Washi ("Wa", means Japanese and "Shi" means paper) is a typically Japanese paper, originally introduced from China...
In this article we will detail its origins as well as its use. Anchored in Japanese culture since the 7th century during the Nara period, it is now a UNESCO World Heritage Site since 2014.
Washi paper Japanese history
It was about 1300 years ago, in the 7th century during the Nara period that washi was introduced from China, previously known as tissue paper, still known by that name in Europe and the West. Before that, in China and Japan, characters were written on wood.
After the arrival of washi in Japan, technology developed and a wide variety of washi could be made. Washi was particularly useful in temples, where monks often used it to write sutras and other texts.
In the making of washi, three main materials are used to make it: kozo (paper mulberry tree), mitsumata (paper mitsumata) and gampi (paper goose). In general, the kozo is the one most used, so we will mainly talk about this material in this article.
As the paper is not bleached with chemicals, it initially takes on a natural kozo (paper mulberry) color, but gradually becomes whiter with use due to the sun's ultraviolet rays.
The characteristics and textures of washi are very varied, and they are often used in unexpected places. But what kinds of objects or places?
What is washi paper used for?
Washi has a noble, ancestral and especially cultural image in Japan. During the Edo period (1603-1867), it was used as accounting paper, but nowadays it is mostly used for writing and drawing.
If you treat it carefully, you can use it for a long time, which is why old town hall or accounting records from different eras are found in particular.
It is a natural material that can easily return to the ground and is ecologically safe since the main material is wood. It is therefore all the more in line with the current ecological boom and the collective awareness about our world.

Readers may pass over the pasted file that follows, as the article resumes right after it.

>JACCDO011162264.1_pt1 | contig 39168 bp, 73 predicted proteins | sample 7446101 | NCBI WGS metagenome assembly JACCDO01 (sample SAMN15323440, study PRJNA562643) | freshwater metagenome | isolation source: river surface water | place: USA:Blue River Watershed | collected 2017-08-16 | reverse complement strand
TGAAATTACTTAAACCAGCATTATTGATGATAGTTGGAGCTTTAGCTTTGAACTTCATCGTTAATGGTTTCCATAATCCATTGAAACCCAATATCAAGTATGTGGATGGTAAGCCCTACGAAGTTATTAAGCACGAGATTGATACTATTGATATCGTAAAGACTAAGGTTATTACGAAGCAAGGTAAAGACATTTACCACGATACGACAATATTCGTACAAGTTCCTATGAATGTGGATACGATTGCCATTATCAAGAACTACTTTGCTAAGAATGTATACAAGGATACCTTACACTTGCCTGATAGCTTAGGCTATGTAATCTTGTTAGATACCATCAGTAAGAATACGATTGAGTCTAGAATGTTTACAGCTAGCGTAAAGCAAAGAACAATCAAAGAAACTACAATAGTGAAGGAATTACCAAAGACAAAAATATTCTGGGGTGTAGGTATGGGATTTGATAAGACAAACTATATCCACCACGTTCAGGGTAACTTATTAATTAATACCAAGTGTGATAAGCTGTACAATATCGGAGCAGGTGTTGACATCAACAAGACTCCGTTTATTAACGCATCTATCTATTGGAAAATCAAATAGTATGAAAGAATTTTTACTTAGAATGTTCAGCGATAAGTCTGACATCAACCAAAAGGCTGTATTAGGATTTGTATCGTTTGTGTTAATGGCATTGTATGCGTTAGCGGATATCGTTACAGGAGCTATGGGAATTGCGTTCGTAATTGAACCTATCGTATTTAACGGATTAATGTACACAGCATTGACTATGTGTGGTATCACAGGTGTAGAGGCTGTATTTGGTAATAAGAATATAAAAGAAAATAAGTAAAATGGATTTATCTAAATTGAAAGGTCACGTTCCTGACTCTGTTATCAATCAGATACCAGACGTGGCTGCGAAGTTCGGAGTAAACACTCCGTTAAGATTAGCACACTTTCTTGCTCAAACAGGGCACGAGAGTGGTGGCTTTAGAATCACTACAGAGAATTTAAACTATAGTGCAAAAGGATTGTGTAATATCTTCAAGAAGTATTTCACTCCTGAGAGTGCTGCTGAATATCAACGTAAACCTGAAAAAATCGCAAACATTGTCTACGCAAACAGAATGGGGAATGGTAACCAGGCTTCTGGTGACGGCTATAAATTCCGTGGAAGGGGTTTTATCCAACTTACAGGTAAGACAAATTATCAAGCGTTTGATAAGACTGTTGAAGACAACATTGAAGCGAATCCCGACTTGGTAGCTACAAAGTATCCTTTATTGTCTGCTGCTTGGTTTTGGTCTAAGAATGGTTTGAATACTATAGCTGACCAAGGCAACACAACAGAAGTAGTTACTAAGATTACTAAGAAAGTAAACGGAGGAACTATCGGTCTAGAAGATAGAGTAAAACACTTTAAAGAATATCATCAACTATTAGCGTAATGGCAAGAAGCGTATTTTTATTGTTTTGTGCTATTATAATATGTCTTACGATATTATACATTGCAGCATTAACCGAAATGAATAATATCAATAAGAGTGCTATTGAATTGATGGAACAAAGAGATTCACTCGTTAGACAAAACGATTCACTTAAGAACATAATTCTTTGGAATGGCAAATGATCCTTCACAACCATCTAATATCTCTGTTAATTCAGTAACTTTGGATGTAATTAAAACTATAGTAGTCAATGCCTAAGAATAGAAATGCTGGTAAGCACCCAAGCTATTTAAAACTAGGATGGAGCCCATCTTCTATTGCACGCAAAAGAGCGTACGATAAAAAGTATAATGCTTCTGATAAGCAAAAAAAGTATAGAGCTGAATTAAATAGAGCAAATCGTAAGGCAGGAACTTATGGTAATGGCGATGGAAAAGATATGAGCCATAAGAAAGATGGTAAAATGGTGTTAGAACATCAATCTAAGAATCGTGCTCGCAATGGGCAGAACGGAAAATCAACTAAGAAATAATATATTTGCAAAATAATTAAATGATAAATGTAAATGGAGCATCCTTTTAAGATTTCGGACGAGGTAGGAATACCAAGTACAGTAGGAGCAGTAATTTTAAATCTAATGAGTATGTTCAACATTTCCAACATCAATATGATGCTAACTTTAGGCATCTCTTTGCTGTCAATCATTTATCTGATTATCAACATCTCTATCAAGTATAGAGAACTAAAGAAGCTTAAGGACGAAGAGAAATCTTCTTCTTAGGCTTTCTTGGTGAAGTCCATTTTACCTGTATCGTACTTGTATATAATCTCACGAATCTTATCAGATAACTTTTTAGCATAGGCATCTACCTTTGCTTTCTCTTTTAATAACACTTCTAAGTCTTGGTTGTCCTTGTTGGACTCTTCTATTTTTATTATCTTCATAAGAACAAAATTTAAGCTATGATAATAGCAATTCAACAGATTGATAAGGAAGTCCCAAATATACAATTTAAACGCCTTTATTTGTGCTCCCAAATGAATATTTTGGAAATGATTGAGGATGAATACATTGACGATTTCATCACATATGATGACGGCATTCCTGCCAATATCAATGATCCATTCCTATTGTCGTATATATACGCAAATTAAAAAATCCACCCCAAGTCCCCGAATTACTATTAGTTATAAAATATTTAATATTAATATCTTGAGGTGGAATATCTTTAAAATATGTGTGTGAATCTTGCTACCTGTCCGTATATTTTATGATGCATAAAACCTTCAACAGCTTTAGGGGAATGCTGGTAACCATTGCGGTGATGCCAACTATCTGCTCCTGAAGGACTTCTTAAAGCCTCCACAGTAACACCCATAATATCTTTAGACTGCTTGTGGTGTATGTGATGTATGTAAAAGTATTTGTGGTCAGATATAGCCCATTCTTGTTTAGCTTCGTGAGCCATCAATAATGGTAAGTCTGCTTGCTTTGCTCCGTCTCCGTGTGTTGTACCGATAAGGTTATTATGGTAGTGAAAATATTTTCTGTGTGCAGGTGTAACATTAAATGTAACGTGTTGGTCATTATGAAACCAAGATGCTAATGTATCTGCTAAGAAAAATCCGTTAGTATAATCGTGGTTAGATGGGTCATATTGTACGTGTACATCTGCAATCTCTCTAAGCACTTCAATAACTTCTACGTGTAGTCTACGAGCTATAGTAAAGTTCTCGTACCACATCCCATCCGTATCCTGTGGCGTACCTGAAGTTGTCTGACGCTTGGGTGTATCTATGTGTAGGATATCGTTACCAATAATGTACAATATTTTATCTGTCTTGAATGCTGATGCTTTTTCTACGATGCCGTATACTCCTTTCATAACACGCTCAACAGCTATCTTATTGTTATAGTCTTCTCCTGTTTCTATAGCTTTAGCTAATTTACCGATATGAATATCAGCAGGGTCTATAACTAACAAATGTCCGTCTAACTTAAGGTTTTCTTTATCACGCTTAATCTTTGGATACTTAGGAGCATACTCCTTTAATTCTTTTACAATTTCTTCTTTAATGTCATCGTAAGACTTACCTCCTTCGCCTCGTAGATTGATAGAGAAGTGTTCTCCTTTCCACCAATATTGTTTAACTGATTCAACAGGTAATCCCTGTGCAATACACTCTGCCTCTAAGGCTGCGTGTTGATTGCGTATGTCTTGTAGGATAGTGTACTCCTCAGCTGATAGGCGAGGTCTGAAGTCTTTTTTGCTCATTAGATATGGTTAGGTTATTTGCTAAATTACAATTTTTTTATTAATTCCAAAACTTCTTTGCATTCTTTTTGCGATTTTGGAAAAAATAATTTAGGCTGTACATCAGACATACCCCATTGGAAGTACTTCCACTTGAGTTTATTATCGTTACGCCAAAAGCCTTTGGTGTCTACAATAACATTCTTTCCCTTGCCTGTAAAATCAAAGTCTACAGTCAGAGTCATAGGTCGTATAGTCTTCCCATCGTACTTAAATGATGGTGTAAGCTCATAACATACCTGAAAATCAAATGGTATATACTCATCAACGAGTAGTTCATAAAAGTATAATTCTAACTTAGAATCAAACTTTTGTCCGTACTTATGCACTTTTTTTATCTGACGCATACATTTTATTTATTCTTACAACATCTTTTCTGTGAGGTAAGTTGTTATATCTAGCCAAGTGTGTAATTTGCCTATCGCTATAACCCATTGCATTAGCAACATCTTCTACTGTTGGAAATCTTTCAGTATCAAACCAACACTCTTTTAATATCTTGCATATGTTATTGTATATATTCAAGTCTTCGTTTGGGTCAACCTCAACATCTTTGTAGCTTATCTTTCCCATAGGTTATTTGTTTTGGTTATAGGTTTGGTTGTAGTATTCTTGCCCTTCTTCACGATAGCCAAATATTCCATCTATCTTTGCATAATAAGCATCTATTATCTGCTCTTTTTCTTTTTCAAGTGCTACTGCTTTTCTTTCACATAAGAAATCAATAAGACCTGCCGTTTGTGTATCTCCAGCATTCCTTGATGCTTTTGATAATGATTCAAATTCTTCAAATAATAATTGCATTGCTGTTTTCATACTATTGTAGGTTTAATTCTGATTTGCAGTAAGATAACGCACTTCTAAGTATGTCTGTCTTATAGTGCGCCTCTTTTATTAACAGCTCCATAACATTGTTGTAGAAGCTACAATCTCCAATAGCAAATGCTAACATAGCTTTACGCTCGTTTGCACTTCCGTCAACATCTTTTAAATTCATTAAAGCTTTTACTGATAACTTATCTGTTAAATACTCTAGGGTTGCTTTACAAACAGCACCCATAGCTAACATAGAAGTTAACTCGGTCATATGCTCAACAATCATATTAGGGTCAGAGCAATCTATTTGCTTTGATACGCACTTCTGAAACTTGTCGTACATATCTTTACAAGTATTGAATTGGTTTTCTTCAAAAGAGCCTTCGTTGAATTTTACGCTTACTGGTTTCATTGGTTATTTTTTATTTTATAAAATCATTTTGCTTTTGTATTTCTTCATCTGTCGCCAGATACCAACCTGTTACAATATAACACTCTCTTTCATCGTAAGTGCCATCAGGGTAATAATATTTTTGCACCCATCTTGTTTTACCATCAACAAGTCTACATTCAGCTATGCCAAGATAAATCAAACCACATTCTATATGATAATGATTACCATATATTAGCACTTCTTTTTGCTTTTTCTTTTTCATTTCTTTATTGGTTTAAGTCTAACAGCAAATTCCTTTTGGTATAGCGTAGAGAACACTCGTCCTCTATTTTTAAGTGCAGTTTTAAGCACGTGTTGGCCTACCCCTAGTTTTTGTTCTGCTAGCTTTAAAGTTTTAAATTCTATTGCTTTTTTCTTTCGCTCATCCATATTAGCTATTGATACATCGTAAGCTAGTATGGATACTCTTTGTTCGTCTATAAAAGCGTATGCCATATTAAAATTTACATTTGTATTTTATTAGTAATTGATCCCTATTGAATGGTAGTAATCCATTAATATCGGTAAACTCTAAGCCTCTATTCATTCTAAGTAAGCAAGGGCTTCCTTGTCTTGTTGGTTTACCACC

It also allows you to use a natural material that can be easily returned to the ground.
It also makes spoons and other plastic substitutes, water resistant, they can also be used to make umbrellas.
At the time, Japan had a lot of mulberry wood, when there were many Japanese decor style rooms, washi was often used to cover sliding doors and screens also called "shoji", you can find this type of panels in all the movies that deals with Japan and these houses with such a special style.
Today, while retaining its simple and warm texture, the washi industry is developing new washi and washi products such as art paper, dyed paper for paper crafts, momi-gami (rice paper), "itajime" dyed paper and paper made with fiberglass.
Nowadays, washi paper is best known for origami, the art of folding paper into an animal shape or any other type of easily recognizable, embossed form, a vocation of decorating.
How is washi paper made?
The recipe for steamed kozo is detailed below:
- Steam the paper
- Gently peel off the softened skin
- Boil the skin with alkali (various compounds with so-called alkaline properties) to soften it further
- Pillow the paper
After going through these steps and respecting the process, the washi is finally ready, and we can see that it takes quite a bit of time and especially effort!
Although kozo grows everywhere in Japan, there is a slight difference depending on the place of production, especially a difference arises in the texture.
For example, paper made from kozo in the Kanto region has a harder finish than kozo from other regions.
The future of washi
Having been used for over 1300 years in Japan, washi has evolved and found its use in every era of Japanese history. Now registered as cultural heritage, some Japanese companies continue the production of this ancestral paper and even find new functionalities or even new uses for it.
Now used in the design of certain works of art, the washi should have many more years ahead of it.
If you want to try your hand at this Japanese art, feel free to take a look at our collection of Washi tape collection...